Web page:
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Informality and poverty: Are these processes dynamically interrelated? Evidence from Argentina

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Author Info

  • Francesco Devicienti

    (University of Torino and LABORatorio Revelli, Collegio Carlo Alberto)

  • Fernando Groisman

    (CONICET and University of Buenos Aires)

  • Ambra Poggi

    ()
    (University of Milan Bicocca and LABORatorio Revelli, Collegio Carlo Alberto)

Abstract

Poverty and informal employment are often regarded as correlated phenomena. Many empirical studies have shown that informal employment has a causal impact on household poverty, mainly through low wages. Yet other studies focus on the reverse causality from poverty to informality, arising from a range of constraints that poverty poses to job holders. Only recently have empirical researchers tried to study the simultaneous two-way relationship between poverty and informality. However, existing studies have relied upon cross sectional data and static econometric models. This paper takes the next step and studies the dynamics of poverty and informality using longitudinal data. Our empirical analysis is based on a bivariate dynamic random effect probit model and recent panel data from Argentina. The results show that both poverty and informal employment are highly persistent processes at the individual level. Moreover, positive spillover effects are found from past poverty on current informal employment and from past informality to current poverty status, corroborating the view that the two processes are also shaped by interrelated dynamics.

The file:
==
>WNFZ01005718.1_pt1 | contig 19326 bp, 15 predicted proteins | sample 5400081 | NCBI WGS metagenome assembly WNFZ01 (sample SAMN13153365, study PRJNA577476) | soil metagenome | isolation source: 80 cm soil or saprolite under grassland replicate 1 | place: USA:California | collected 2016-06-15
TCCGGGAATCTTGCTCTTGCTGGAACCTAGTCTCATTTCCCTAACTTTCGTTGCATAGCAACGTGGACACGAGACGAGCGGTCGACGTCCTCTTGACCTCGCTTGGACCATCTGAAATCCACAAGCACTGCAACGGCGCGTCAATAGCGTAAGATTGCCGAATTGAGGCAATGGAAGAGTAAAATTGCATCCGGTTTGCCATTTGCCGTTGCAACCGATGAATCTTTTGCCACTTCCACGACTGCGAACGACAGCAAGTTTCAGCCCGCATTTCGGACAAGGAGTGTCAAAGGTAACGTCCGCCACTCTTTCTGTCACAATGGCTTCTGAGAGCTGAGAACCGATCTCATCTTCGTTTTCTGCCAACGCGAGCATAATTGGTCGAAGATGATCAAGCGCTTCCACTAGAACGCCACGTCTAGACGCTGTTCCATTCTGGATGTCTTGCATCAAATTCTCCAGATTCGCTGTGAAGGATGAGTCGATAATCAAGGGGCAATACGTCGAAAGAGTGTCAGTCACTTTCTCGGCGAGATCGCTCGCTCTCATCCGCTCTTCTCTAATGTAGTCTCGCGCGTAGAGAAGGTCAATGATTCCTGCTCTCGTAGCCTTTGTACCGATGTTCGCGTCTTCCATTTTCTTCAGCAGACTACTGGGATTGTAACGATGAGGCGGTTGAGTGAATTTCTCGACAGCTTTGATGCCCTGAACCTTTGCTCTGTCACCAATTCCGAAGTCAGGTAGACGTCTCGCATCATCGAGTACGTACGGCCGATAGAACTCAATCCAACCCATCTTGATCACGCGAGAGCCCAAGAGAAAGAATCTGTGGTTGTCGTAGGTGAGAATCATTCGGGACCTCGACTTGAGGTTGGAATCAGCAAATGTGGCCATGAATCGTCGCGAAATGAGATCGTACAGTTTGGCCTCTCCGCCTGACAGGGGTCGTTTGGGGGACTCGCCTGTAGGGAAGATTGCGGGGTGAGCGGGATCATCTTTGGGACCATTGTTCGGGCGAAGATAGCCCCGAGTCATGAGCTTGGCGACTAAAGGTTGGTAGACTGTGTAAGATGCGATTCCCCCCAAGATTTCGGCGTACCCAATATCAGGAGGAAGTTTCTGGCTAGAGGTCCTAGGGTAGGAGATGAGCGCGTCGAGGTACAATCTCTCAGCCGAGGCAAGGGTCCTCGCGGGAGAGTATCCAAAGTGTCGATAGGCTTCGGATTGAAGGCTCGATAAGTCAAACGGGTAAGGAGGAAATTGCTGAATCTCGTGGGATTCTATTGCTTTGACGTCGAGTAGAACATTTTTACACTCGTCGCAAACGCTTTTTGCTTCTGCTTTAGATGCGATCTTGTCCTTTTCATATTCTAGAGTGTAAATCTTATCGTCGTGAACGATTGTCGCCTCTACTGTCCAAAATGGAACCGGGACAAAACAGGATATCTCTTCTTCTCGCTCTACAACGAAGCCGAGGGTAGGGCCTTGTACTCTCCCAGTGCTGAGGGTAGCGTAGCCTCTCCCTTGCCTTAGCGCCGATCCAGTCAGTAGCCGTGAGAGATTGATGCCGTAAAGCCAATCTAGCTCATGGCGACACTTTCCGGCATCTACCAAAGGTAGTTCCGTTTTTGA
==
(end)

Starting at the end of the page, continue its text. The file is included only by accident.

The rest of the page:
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File URL: http://www.ecineq.org/milano/WP/ECINEQ2009-146.pdf
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Bibliographic Info

Paper provided by ECINEQ, Society for the Study of Economic Inequality in its series Working Papers with number 146.

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Length: 28 pages
Date of creation: 2009
Date of revision:
Handle: RePEc:inq:inqwps:ecineq2009-146

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Keywords: poverty; informality; state dependence; dynamic bivariate probit model with random effects.;

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  1. Aassve, Arnstein & Burgess, Simon & Dickson, Matt & Propper, Carol, 2005. "Modelling poverty by not modelling poverty: an application of a simultaneous hazards approach to the UK," ISER Working Paper Series 2005-26, Institute for Social and Economic Research.
  2. Gasparini Leonardo & Leonardo Tornaroli, 2009. "Labor Informality in Latin America and the Caribbean: Patterns and Trends from Household Survey Microdata," REVISTA DESARROLLO Y SOCIEDAD, UNIVERSIDAD DE LOS ANDES-CEDE.
  3. Hansen, J├Ârgen & Wahlberg, Roger, 2004. "Poverty Persistence in Sweden," IZA Discussion Papers 1209, Institute for the Study of Labor (IZA).
  4. Jenkins, Stephen P, 1995. "Easy Estimation Methods for Discrete-Time Duration Models," Oxford Bulletin of Economics and Statistics, Department of Economics, University of Oxford, vol. 57(1), pages 129-38, February.
  5. Fields, Gary S., 1975. "Rural-urban migration, urban unemployment and underemployment, and job-search activity in LDCs," Journal of Development Economics, Elsevier, vol. 2(2), pages 165-187, June.
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Cited by:
  1. Maurizio, Roxana, 2014. "Labour formalization and declining inequality in Argentina and Brazil in the 2000s a dynamic approach," ILO Working Papers 485515, International Labour Organization.
  2. Keifman, Saul N. & Maurizio, Roxana, 2012. "Changes in Labour Market Conditions and Policies: Their Impact on Wage Inequality during the Last Decade," Working Paper Series UNU-WIDER Research Paper , World Institute for Development Economic Research (UNU-WIDER).

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